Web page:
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|The Man that Corrupted Hadleyburg||Mark Twain|
|Page 6 of 13||
In a moment Billson was on his feet and shouting:
"It's a lie! It's an infamous lie!"
The Chair. "Be seated, sir! Mr. Wilson has the floor."
Billson's friends pulled him into his seat and quieted him, and Wilson went on:
"Those are the simple facts. My note was now lying in a different place on the table from where I had left it. I noticed that, but attached no importance to it, thinking a draught had blown it there. That Mr. Billson would read a private paper was a thing which could not occur to me; he was an honourable man, and he would be above that. If you will allow me to say it, I think his extra word 'VERY' stands explained: it is attributable to a defect of memory. I was the only man in the world who could furnish here any detail of the test-mark--by HONOURABLE means. I have finished."
There is nothing in the world like a persuasive speech to fuddle the mental apparatus and upset the convictions and debauch the emotions of an audience not practised in the tricks and delusions of oratory. Wilson sat down victorious. The house submerged him in tides of approving applause; friends swarmed to him and shook him by the hand and congratulated him, and Billson was shouted down and not allowed to say a word. The Chair hammered and hammered with its gavel, and kept shouting:
"But let us proceed, gentlemen, let us proceed!"
At last there was a measurable degree of quiet, and the hatter said:
"But what is there to proceed with, sir, but to deliver the money?"
Voices. "That's it! That's it! Come forward, Wilson!"
The Hatter. "I move three cheers for Mr. Wilson, Symbol of the special virtue which--"
The cheers burst forth before he could finish; and in the midst of them--and in the midst of the clamour of the gavel also--some enthusiasts mounted Wilson on a big friend's shoulder and were going to fetch him in triumph to the platform. The Chair's voice now rose above the noise:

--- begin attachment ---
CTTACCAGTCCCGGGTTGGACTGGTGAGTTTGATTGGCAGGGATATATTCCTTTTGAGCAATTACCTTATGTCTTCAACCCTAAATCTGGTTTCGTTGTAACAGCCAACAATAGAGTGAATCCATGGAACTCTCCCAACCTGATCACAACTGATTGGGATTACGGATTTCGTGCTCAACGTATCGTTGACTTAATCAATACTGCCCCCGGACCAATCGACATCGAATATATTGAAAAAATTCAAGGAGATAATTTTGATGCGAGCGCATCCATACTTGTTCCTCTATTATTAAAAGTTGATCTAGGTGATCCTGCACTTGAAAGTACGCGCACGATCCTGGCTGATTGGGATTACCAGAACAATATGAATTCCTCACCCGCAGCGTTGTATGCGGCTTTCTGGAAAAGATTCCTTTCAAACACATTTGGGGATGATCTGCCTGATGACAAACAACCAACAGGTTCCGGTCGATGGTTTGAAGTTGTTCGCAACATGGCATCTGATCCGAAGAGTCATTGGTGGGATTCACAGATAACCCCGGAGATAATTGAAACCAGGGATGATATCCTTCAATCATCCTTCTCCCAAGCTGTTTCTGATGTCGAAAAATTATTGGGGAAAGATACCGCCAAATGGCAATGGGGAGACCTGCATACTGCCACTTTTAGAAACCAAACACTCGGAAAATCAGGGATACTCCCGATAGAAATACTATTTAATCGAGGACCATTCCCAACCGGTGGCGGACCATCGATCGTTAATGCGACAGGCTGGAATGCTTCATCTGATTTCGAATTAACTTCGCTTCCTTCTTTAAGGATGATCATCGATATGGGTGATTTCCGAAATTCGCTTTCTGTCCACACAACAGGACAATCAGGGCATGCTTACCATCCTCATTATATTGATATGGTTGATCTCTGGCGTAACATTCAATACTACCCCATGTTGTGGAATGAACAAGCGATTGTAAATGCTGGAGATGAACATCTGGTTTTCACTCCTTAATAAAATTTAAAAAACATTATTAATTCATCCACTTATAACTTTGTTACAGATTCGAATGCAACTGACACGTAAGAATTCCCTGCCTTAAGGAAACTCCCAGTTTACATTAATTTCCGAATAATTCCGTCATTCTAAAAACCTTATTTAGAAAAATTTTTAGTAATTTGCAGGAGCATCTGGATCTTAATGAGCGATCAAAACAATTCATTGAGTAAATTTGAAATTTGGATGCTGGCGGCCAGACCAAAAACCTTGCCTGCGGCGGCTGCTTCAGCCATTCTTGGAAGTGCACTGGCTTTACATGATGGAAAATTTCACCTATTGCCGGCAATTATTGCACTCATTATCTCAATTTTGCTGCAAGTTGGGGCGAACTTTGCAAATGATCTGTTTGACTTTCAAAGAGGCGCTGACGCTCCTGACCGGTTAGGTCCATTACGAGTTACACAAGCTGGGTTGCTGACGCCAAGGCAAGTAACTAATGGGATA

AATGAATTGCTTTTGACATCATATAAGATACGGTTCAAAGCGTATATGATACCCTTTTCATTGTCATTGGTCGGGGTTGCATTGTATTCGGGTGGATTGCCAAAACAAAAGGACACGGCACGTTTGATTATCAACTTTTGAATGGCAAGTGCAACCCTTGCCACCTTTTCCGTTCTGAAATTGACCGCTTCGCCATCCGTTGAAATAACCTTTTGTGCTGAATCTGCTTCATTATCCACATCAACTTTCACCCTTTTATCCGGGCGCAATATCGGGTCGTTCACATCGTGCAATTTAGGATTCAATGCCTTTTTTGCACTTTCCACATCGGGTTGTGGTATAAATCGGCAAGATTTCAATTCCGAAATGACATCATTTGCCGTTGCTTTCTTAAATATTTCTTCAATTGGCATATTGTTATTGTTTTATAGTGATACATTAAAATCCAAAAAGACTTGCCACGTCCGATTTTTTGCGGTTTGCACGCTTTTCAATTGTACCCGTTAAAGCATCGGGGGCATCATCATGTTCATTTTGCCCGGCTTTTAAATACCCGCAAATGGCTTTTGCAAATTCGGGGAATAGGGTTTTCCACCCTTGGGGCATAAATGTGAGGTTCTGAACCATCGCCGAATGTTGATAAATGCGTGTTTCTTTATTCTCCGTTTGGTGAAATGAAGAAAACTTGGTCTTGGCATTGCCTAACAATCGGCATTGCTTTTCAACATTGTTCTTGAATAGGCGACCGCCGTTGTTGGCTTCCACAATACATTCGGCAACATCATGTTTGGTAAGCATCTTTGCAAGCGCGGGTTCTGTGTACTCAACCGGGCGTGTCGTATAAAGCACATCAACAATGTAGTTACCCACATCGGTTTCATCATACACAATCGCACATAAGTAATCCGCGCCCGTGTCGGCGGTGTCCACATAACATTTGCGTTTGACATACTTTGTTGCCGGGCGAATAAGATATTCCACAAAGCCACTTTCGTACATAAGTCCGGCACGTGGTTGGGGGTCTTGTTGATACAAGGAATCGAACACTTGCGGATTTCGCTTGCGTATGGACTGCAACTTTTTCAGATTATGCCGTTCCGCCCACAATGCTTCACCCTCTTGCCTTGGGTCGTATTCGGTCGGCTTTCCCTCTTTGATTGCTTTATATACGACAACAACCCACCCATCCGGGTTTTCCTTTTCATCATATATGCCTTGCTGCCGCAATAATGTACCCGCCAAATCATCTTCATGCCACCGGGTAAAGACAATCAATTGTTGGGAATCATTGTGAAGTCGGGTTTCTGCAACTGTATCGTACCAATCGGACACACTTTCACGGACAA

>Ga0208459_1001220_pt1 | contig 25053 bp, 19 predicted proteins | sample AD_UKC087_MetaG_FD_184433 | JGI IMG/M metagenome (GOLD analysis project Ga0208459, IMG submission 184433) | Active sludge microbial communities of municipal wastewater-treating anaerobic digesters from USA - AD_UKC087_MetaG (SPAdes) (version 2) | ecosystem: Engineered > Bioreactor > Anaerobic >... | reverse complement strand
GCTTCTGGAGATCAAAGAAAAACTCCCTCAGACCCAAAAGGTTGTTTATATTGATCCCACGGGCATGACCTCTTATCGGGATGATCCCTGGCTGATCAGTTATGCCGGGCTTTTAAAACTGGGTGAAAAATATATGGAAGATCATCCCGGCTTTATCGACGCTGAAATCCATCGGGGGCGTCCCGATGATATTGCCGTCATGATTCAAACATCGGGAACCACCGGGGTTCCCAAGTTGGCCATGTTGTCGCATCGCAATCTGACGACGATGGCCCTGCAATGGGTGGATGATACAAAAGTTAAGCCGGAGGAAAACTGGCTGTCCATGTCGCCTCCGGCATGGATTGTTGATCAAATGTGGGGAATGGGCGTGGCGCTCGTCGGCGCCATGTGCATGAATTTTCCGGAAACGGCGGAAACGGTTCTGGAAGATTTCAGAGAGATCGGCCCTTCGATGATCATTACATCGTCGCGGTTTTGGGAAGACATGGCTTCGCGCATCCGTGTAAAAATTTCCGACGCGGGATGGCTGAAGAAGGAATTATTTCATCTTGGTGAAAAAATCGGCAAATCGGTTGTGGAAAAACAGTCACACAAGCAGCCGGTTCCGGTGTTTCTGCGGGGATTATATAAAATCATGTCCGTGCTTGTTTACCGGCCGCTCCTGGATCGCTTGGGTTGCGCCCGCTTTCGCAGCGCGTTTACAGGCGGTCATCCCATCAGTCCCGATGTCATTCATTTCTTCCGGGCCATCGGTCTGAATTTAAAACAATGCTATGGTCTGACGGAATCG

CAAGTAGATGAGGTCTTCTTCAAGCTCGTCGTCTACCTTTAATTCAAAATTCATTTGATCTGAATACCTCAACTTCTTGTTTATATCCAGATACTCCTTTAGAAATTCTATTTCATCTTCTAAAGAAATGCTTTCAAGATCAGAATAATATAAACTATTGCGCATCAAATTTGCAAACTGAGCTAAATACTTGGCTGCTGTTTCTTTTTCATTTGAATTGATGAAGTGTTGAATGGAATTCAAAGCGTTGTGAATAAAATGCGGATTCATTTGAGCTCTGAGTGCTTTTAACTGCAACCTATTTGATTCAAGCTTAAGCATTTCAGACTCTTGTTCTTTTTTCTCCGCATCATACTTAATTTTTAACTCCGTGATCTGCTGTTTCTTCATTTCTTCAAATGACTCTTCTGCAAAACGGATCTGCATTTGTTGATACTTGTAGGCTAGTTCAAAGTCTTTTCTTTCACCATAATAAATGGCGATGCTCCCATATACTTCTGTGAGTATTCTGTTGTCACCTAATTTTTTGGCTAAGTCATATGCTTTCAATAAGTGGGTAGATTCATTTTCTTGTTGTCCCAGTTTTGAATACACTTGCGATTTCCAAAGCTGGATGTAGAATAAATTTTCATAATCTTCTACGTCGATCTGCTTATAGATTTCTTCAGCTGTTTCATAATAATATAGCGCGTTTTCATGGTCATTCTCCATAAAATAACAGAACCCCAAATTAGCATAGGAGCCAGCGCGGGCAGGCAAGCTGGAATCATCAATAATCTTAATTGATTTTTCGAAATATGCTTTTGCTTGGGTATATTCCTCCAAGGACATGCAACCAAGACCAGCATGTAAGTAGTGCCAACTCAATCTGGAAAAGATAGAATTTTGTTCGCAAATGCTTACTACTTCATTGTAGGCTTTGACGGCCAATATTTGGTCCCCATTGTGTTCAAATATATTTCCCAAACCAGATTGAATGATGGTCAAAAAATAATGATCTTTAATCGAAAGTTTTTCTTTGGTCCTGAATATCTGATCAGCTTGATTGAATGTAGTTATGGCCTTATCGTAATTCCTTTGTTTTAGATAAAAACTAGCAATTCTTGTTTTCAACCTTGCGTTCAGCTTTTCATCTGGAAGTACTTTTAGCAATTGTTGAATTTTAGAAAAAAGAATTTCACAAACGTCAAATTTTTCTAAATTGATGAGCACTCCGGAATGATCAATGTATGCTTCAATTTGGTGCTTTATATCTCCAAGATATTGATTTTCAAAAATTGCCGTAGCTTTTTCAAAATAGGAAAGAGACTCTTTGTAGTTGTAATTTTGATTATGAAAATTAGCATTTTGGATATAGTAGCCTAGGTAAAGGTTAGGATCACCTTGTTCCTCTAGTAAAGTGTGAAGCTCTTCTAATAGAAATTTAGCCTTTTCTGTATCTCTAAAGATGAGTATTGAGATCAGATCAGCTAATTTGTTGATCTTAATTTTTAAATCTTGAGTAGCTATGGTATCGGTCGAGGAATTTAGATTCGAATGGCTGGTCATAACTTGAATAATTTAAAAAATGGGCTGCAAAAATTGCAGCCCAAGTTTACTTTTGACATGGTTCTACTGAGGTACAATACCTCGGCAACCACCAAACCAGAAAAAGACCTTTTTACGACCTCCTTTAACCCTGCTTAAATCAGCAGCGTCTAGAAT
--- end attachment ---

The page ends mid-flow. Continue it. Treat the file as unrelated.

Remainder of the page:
"Order! To your places! You forget that there is still a document to be read." When quiet had been restored he took up the document, and was going to read it, but laid it down again saying "I forgot; this is not to be read until all written communications received by me have first been read." He took an envelope out of his pocket, removed its enclosure, glanced at it--seemed astonished--held it out and gazed at it--stared at it.
Twenty or thirty voices cried out
"What is it? Read it! read it!"
And he did--slowly, and wondering:
"'The remark which I made to the stranger--[Voices. "Hello! how's this?"]--was this: 'You are far from being a bad man. [Voices. "Great Scott!"] Go, and reform.'" [Voice. "Oh, saw my leg off!"] Signed by Mr. Pinkerton the banker."
The pandemonium of delight which turned itself loose now was of a sort to make the judicious weep. Those whose withers were unwrung laughed till the tears ran down; the reporters, in throes of laughter, set down disordered pot-hooks which would never in the world be decipherable; and a sleeping dog jumped up scared out of its wits, and barked itself crazy at the turmoil. All manner of cries were scattered through the din: "We're getting rich--TWO Symbols of Incorruptibility!--without counting Billson!" "THREE!-- count Shadbelly in--we can't have too many!" "All right--Billson's elected!" "Alas, poor Wilson! victim of TWO thieves!"
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|The Man that Corrupted Hadleyburg
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